• There is no need for hyphens (or minus signs) for segmentation, because data fields are mapped to programming languages, and most of the hyphens in programming languages ​​are keywords, and in most cases they are subtraction operators or symbols that represent negative numbers.
  • Compared with camel case naming, underscore division is convenient for segmentation and merging. Most programming languages ​​have native string segmentation and splicing. In contrast, the operation of camel case naming is more complicated.
  • Camel case naming is very common in Java and JavaScript, but it is not the mainstream style in some other programming languages.

Field Design

Fields can be divided into data instance fields and data model fields. The data instance field scenarios are ID, creation time, modification time, etc.:

  • The name of the ID field is called id instead of pid, photo_id, photoId and the like. Because id is used to determine the uniqueness of the data instance, not a field related to a specific model.
  • Critical time uses create_at and update_at to indicate creation time and modification time. Why not create_time? Because time is ambiguous, it also means "time" in addition to "time".

And the design style of the data model field:

  • Try to use simple, single words as fields instead of obscure and complicated words.
  • Acronyms commonly used in the industry (mainly acronyms, acronyms) such as url, http, etc. can be used as field names. Other abbreviations (mainly abbreviation, that is, word abbreviations) such as desc, auth, cal, func, etc. try to use complete forms to reduce the possibility of ambiguity.
  • The naming of foreign keys or related fields should also be unified. For example, if it is SQL, the foreign key is called user_id, and if NoSQL copies the user instance directly, then the related field should be called user.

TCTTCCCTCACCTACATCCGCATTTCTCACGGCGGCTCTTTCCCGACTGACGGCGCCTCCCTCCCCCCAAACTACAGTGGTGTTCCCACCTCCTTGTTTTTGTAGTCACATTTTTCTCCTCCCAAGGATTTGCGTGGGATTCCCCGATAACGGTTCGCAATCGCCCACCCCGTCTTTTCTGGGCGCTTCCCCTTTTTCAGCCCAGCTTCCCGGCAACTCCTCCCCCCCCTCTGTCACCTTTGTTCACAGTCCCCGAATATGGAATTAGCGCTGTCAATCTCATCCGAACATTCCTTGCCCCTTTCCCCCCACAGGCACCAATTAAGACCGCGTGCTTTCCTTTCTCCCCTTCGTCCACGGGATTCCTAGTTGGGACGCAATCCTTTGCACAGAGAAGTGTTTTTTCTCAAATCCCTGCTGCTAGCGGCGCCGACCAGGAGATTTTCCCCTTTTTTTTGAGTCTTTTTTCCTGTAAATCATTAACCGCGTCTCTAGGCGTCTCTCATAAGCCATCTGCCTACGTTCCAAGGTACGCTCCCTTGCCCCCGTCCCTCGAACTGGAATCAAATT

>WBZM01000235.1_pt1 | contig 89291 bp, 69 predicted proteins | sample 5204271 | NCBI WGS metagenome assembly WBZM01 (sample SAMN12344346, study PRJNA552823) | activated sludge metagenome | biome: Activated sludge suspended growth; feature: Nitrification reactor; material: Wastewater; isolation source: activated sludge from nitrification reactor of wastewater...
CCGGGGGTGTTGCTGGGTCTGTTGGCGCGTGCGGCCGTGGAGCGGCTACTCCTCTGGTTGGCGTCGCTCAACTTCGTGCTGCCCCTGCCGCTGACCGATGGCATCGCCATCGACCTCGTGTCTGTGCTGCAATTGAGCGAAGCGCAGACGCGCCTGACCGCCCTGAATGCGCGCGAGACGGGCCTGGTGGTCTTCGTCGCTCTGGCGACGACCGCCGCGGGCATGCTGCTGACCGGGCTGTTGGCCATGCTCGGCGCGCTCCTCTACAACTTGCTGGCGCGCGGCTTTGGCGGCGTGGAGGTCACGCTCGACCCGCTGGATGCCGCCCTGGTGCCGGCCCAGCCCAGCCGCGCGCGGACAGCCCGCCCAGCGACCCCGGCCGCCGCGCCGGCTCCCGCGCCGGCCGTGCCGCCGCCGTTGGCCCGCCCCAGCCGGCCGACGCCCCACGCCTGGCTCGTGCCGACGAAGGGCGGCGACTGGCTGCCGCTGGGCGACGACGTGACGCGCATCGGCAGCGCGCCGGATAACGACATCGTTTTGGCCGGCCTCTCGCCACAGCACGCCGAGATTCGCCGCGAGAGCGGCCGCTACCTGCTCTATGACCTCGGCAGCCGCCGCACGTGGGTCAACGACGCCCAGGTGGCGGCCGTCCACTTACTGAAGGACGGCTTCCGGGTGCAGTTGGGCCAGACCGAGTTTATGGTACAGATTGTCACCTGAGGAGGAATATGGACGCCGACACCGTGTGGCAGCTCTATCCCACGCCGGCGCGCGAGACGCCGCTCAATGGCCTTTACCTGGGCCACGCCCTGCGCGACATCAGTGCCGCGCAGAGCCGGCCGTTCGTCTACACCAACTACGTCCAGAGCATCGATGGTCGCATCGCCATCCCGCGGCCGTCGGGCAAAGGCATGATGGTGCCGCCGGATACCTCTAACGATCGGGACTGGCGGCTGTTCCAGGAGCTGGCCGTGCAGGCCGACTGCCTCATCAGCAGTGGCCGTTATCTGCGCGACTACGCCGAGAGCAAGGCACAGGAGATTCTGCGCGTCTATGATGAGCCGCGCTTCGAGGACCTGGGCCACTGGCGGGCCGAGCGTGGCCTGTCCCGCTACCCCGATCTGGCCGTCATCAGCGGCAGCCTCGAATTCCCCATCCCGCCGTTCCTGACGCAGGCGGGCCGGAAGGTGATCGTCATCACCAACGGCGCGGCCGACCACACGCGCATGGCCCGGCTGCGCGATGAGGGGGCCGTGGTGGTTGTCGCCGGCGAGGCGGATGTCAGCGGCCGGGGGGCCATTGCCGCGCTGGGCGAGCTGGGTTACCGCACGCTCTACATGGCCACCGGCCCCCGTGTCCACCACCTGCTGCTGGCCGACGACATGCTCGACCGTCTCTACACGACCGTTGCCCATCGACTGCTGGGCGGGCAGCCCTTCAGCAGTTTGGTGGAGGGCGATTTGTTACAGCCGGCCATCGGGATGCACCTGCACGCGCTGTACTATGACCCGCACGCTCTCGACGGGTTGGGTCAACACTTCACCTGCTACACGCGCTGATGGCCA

Routing Design

My suggestion is to refer to the routing design of Rails. Rails is the originator of the MVC Web back-end framework. Many other language frameworks such as Laravel, Django, Spring, etc. have more or less "learned" from Rails. The following is a table that I have added some content to the design specification of resource-based data routing in the official Rails document:

HTTP VerbPathController#Action
Front-end & Back-endGET/photosphotos#index
Front-end & Back-endGET/photos/:idphotos#show

Why do you want to do this:

  • Make full use of several basic operations of HTTP, and conform to the RESTful style.
  • Create and delete operations are called create/destroy instead of new/delete, because the name of the operation may be in the form of function names in the front and back ends, which avoids the use of new/delete and keywords in some programming languages conflict.
  • You can replace photos with the name of any other resource model, whether it is front-end or back-end, all operation codes can be reused or abstracted directly.
  • Maintain the simplicity of routing for a single resource, and the operations associated with multiple resources can also be designed naturally according to the same idea.
  • Through the agreement on the fixed mode, there is no need to write complicated interface documents. The agreement itself is a document. This is especially useful when the front and back ends are separated and developed by different people.

I will not describe the design of multi-resource associated routing and non-resource routing too much here. You can refer to Active Record Associations and Rails Routing from the Outside In: Non-Resourceful Routes.


A well-designed Web API is not as difficult as imagined. It requires designers to refer to the design specifications of the framework they are using, as well as to refer to the design ideas of popular frameworks. If you encounter a situation that is not in the existing specifications and need to design by yourself, on the one hand, you need to refer to the mainstream frameworks and APIs of mainstream companies, and on the other hand, you must implement "abstraction" and "easy to read" into the design.